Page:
For entry-level work as a pediatric nutritionist, a bachelor's degree is often sufficient; however, in order to advance in the field, a graduate degree is usually needed. All pediatric nutritionists must be registered dietitians, which requires ongoing education to maintain registration status.
Pediatric nutritionists, also called pediatric dietitians, are registered dietitians (RDs) who are often certified in pediatrics. They are responsible for encouraging healthy food choices for children of all ages and backgrounds by assessing and coordinating nutritional menus. They play a vital role in the health of children. A bachelor's degree is generally required for entry-level employment. State licensing is often necessary. Professional credentials, such as the Registered Dietitian Nutritionist (RDN) and Certified Nutrition Specialist (CNS), may cover state licensing requirements. Professional credentials require students to meet specific education and training requirements and pass an exam.
|Required Education||Bachelor's degree; graduate degree for advancement|
|Other Requirements||State license and/or professional registration/certification credentials|
|Projected Job Growth (2014-2024)||16% for nutritionists and dietitians*|
|Median Salary (2015)||$57,910 for nutritionists and dietitians*|
Source: *U.S. Bureau of Labor Statistics
Pediatric Nutritionist Salary
According to the U.S. Bureau of Labor Statistics (BLS), the median annual salary for both nutritionists and dietitians was $57,910 as of 2015 (www.bls.gov). Most of these professionals earned between $35,240 and $80,950. The BLS projected job growth of 16% from 2014-2024 for dietitians and nutritionists, which is faster than average when compared to other industries.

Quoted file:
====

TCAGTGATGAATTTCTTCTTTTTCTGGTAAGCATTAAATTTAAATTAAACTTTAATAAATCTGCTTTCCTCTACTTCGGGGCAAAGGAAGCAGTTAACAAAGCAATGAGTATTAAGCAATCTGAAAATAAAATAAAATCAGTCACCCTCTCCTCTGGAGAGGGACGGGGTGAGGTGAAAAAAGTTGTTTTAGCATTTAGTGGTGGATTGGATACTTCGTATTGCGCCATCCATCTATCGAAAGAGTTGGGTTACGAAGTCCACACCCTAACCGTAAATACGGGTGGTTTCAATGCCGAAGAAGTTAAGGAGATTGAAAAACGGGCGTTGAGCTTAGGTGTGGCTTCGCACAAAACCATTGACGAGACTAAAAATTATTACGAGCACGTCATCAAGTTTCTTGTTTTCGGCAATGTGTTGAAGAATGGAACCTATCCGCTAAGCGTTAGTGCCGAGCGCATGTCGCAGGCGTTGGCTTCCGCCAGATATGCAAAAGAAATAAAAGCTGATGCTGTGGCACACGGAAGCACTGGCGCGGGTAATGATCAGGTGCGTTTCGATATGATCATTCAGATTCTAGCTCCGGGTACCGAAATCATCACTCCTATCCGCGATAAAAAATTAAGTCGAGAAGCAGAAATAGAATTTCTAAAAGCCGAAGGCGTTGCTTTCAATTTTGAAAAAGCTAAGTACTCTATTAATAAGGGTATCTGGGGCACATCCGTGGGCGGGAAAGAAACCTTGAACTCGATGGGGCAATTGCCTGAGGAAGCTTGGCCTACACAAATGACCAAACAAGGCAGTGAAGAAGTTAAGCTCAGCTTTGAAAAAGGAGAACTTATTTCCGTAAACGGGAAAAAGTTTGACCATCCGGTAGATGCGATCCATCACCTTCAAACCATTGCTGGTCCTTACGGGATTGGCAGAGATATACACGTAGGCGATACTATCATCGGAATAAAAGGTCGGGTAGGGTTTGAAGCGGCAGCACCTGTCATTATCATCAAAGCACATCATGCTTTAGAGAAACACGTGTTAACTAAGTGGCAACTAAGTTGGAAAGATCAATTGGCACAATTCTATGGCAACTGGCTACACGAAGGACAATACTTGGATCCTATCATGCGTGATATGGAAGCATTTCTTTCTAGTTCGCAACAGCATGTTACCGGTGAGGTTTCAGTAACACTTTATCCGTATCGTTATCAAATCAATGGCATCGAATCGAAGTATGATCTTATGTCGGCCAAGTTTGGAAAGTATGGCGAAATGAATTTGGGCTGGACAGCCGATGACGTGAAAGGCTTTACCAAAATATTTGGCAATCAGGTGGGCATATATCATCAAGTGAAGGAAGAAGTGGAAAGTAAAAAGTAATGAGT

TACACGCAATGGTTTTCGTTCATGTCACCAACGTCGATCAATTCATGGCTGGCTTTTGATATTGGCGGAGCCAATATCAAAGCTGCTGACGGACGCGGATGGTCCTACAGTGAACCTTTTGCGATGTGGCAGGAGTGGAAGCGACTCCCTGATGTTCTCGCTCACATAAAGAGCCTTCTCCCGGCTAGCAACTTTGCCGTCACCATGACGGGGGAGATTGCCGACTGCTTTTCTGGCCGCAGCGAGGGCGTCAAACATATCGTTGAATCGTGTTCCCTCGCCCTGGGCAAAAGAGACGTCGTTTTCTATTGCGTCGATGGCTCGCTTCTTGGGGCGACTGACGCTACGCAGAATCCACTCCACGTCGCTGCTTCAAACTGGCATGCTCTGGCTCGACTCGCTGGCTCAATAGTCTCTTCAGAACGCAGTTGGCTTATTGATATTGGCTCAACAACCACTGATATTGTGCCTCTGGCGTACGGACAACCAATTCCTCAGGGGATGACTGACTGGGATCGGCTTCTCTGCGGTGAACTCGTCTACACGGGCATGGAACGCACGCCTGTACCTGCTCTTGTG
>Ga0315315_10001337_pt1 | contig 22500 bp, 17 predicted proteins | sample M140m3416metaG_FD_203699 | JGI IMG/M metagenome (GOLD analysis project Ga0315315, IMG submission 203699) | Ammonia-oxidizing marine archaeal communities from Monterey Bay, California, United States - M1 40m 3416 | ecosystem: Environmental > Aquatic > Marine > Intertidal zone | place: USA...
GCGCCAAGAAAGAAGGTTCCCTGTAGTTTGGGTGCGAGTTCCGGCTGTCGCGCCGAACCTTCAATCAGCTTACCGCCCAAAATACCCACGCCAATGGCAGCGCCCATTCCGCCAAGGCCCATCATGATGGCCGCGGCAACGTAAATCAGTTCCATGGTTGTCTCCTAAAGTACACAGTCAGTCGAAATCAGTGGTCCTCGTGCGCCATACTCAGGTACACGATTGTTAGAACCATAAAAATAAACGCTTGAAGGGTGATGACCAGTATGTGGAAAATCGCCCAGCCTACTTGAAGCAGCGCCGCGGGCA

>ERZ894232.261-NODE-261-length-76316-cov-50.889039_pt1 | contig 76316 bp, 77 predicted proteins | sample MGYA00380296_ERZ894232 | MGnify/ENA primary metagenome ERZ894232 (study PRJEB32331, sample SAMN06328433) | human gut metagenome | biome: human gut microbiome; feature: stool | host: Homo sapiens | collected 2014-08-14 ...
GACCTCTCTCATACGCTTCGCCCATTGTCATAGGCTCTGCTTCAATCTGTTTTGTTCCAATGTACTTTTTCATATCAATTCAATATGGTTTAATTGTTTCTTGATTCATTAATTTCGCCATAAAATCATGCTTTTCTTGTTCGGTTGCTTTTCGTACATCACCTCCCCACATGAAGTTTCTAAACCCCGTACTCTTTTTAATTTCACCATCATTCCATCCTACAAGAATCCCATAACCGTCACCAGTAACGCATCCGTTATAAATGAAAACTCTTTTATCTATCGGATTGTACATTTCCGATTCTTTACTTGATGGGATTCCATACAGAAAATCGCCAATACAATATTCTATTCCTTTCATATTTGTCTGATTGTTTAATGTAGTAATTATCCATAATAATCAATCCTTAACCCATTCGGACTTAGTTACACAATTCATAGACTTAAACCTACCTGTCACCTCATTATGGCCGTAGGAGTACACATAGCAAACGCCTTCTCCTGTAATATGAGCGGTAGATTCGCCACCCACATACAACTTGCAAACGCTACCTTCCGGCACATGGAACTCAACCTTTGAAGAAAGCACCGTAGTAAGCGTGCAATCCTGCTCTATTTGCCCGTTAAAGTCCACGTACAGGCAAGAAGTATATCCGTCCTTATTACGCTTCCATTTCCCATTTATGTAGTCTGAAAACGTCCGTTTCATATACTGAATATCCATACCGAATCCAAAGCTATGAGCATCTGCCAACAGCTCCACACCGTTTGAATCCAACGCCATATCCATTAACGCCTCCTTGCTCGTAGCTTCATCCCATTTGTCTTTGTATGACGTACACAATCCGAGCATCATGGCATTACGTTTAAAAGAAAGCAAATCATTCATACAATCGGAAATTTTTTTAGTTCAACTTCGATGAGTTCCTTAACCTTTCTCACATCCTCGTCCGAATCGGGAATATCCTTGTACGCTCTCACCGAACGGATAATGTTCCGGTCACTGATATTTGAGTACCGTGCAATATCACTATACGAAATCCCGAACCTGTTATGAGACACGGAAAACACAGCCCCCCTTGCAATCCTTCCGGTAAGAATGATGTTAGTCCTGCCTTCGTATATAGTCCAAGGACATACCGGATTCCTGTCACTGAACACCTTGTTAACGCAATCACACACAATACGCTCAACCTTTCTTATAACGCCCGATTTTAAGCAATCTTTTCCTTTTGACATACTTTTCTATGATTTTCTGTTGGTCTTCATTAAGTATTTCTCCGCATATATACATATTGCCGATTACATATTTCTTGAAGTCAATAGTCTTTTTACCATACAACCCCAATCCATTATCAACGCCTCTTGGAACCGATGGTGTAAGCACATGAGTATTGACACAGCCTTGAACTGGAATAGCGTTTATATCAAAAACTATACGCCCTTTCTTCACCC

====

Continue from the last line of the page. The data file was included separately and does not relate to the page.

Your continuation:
The duties of pediatric nutritionists revolve around the health of children with and without special needs, such as those with obesity or diabetes. Pediatric dietitians plan menus, incorporating balanced diets supporting healthy nourishment. They also counsel children or parents on healthful eating and basic nutrition.
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Since pediatric nutritionists are RDs, they must earn at least 75 continuing education credits every five years to continue their status, according to the BLS (www.bls.gov). Licensure may be required, depending on the state in which the nutritionist works. Since licensing requirements vary from state-to-state, it is strongly advised that individuals check their state requirements.
An interest in children and their well-being is an essential requirement of this position. Pediatric nutritionists should also have strong teaching and oral communication skills.
Nutritionists-to-be are required to complete a bachelor's degree program in nutrition or dietetics that is accepted by the Commission on Accreditation for Dietetics Education (CADE). Approved undergraduate programs might include the following course topics:
- Nutrition therapy
- Human anatomy
- Food science
Graduates must complete 6-12 months of hands-on training to be able to sit for the national RD exam. Upon acquiring their RD credential, they can seek certification in pediatrics in order to practice in this specialty, although this is voluntary. According to the American Dietetic Association (ADA), certification can be pursued through its Commission on Dietetic Registration or other organizations focused on nutrition.
Since pediatric nutritionists focus on getting kids to adopt healthy diets, it's important that they are interested in children. Pediatric nutritionists also need excellent communication skills, as they often counsel children and adults about various topics in nutrition. Job growth for this field is expected to be much higher than average for the 2014-2024 decade, according to the BLS.